The new law establishes a system of personal support that is less restrictive than guardianship to help individuals maintain independence while receiving assistance in making and communicating important life decisions. It is aimed at providing an alternative with more self-determination for individuals who are aging or who have developmental or intellectual disabilities.

“Regardless of disabilities, all people deserve dignity and the right to make as many of their own decisions about their lives as possible. While guardianship may be the right fit for some people, supported decision making is much less restrictive and maintains individuals’ autonomy while ensuring they have the help they need. This is an opportunity for more fulfilling, independent lives for many Rhode Islanders,” said Senator Satchell (D-Dist. 9, West Warwick).

Under the bill (2019-S 0031A, 2019-H 5909), individuals in Rhode Island will be able to designate another person, or a team of people, as a supporter who will help them gather and weigh information, options, responsibilities and consequences of their life decisions about their personal affairs, support services, medical or psychological treatment, education and more. The supporter will also help the individual communicate the person’s wishes to those who need to know.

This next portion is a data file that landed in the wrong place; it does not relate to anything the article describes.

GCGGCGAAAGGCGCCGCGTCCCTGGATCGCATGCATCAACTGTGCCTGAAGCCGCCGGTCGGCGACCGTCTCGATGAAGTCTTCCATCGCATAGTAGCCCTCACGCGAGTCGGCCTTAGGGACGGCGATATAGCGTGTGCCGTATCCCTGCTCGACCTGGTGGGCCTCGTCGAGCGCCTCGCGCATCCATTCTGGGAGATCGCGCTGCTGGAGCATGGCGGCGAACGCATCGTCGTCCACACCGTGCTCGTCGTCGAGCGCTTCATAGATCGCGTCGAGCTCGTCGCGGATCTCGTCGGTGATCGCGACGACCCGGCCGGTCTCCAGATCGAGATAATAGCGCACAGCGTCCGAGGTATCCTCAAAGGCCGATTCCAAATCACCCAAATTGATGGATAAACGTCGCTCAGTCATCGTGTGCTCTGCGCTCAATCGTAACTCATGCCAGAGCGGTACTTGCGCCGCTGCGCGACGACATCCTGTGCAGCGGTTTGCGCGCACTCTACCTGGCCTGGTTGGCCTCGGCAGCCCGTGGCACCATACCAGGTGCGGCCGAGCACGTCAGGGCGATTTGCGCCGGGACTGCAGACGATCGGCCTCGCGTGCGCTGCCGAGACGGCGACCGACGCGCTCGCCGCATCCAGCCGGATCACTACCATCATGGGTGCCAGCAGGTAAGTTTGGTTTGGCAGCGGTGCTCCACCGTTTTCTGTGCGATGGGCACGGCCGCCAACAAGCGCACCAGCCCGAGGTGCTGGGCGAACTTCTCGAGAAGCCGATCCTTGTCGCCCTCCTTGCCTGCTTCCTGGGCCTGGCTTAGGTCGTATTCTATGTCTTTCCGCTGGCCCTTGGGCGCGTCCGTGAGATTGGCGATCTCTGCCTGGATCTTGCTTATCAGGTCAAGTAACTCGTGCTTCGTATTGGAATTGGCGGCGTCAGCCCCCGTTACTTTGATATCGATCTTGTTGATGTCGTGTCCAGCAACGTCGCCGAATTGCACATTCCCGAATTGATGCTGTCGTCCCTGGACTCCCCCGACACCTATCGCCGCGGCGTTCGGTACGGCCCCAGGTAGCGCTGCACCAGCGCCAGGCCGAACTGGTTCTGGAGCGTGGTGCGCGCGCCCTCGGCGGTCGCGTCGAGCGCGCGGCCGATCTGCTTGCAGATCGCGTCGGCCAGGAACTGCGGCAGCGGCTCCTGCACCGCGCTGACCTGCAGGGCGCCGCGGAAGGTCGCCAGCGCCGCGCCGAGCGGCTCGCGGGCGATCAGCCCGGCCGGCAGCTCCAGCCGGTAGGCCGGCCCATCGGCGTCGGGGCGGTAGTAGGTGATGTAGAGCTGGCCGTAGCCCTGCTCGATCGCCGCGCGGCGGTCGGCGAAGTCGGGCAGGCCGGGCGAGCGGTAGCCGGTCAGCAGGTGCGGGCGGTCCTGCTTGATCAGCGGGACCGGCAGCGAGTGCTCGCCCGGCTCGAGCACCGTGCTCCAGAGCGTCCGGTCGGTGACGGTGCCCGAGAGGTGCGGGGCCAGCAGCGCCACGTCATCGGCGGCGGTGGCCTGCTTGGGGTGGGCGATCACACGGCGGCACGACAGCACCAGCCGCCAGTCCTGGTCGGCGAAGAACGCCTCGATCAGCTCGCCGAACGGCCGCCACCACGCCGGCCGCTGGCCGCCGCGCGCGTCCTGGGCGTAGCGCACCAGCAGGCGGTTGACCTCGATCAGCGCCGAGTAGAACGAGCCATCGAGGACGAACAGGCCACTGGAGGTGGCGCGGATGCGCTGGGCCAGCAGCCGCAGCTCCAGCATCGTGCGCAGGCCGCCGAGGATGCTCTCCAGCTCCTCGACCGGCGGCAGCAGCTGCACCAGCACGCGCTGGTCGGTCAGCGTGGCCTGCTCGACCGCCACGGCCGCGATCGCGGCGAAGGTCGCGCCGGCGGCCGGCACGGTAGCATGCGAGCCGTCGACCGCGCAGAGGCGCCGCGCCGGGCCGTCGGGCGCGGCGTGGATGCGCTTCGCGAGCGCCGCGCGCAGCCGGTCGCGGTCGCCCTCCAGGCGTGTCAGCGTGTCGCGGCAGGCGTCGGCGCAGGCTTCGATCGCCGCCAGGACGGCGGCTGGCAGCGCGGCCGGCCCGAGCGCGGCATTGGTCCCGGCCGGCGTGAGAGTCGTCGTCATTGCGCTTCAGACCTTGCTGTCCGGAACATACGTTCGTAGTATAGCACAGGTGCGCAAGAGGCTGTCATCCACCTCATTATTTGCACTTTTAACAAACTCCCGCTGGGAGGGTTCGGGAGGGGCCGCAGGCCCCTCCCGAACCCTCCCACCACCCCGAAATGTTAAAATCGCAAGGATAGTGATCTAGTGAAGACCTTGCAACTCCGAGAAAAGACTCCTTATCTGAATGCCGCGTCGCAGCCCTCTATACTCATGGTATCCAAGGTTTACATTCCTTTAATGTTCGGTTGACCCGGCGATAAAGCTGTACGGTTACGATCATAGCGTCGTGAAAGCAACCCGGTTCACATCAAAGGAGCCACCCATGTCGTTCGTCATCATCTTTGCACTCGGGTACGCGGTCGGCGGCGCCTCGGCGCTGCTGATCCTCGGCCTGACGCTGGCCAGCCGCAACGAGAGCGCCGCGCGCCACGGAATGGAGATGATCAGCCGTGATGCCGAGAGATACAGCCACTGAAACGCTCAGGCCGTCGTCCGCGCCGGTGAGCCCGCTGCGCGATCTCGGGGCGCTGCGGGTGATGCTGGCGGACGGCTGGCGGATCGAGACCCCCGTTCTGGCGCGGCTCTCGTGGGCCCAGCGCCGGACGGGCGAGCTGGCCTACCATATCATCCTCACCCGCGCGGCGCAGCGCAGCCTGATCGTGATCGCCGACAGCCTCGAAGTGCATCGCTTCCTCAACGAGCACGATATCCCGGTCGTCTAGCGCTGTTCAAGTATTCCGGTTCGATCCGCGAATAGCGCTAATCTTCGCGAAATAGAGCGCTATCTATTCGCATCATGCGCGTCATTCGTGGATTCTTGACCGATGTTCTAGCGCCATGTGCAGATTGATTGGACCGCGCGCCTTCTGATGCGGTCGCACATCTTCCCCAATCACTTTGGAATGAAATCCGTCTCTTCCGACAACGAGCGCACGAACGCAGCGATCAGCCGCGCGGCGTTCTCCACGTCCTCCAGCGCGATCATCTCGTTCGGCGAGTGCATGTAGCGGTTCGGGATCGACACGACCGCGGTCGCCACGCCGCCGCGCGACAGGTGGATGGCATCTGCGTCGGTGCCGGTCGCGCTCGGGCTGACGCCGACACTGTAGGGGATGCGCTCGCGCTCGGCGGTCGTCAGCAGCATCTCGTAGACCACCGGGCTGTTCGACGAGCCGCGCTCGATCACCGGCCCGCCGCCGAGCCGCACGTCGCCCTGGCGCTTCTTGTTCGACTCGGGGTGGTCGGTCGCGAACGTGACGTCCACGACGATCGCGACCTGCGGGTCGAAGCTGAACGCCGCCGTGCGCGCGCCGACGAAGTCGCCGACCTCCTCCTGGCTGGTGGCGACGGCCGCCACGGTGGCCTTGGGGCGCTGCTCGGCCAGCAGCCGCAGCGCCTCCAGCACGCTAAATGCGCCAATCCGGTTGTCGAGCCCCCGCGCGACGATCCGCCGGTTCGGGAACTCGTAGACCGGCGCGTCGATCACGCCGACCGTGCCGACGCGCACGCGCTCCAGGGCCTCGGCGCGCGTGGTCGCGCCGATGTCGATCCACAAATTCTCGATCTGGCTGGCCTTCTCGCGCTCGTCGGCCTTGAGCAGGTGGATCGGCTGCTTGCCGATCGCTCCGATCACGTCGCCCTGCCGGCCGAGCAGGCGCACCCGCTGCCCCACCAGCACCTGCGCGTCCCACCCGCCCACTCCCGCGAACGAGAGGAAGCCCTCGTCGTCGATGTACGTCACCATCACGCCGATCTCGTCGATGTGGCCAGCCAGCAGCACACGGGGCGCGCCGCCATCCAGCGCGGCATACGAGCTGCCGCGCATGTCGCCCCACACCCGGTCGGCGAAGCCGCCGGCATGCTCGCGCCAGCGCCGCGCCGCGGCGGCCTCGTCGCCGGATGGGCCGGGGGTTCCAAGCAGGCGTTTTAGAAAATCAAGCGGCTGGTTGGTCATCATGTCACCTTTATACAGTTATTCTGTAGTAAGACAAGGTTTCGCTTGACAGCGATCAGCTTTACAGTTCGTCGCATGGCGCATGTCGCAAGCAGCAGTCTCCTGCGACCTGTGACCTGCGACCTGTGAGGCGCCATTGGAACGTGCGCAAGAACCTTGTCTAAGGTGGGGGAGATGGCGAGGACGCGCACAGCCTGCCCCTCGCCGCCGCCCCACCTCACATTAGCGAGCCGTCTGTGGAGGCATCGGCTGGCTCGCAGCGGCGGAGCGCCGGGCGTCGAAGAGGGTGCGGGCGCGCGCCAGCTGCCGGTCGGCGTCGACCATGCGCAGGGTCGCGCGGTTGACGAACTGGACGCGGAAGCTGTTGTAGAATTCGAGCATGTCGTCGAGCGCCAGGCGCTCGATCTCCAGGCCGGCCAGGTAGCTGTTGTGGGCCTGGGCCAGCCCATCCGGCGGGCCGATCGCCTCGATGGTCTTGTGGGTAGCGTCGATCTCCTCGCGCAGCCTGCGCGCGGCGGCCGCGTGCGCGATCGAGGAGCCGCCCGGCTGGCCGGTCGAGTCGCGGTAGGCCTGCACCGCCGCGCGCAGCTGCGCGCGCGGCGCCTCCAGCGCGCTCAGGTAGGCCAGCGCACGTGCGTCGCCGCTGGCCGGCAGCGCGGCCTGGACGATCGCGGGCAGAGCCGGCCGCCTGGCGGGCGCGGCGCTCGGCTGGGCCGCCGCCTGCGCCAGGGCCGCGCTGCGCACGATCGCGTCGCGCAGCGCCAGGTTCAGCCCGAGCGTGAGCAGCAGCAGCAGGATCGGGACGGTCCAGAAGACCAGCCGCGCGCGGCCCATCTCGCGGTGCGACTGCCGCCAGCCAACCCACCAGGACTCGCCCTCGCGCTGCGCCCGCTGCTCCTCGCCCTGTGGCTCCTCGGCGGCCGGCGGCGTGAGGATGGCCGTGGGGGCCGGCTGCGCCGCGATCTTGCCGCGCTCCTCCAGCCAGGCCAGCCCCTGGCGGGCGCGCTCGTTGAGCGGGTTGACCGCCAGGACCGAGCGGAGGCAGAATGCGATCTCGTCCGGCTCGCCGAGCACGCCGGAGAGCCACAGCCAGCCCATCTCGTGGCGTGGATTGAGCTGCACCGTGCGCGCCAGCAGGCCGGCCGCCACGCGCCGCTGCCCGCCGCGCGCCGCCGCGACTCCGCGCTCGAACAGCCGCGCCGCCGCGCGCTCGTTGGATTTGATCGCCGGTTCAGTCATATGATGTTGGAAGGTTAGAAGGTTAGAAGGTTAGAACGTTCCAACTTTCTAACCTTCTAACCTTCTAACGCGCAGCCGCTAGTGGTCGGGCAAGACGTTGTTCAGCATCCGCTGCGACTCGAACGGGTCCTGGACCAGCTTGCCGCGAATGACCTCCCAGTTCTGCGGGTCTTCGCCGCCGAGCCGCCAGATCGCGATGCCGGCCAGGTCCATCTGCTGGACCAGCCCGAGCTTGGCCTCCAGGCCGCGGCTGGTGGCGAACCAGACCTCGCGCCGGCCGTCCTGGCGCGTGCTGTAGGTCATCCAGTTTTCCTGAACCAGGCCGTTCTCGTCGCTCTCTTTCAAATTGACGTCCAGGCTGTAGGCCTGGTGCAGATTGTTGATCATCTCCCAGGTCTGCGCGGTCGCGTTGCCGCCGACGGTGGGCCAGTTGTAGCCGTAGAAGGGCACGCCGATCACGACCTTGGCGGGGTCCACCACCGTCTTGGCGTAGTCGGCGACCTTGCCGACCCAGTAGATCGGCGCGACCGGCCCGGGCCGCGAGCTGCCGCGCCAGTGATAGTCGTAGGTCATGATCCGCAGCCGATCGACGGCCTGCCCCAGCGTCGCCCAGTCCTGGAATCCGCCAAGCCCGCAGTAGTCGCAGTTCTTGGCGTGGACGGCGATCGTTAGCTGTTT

“Supported decision making is an empowering option that recognizes that individuals, including those with disabilities, deserve to have control over their own lives. When someone can’t live completely independently, the first approach, if at all possible, should be to give them the help they need to make their own decisions, rather than just appointing someone else to make those decisions for them,” said Representative Craven (D-Dist. 32, North Kingstown), who is chairman of the House Judiciary Committee.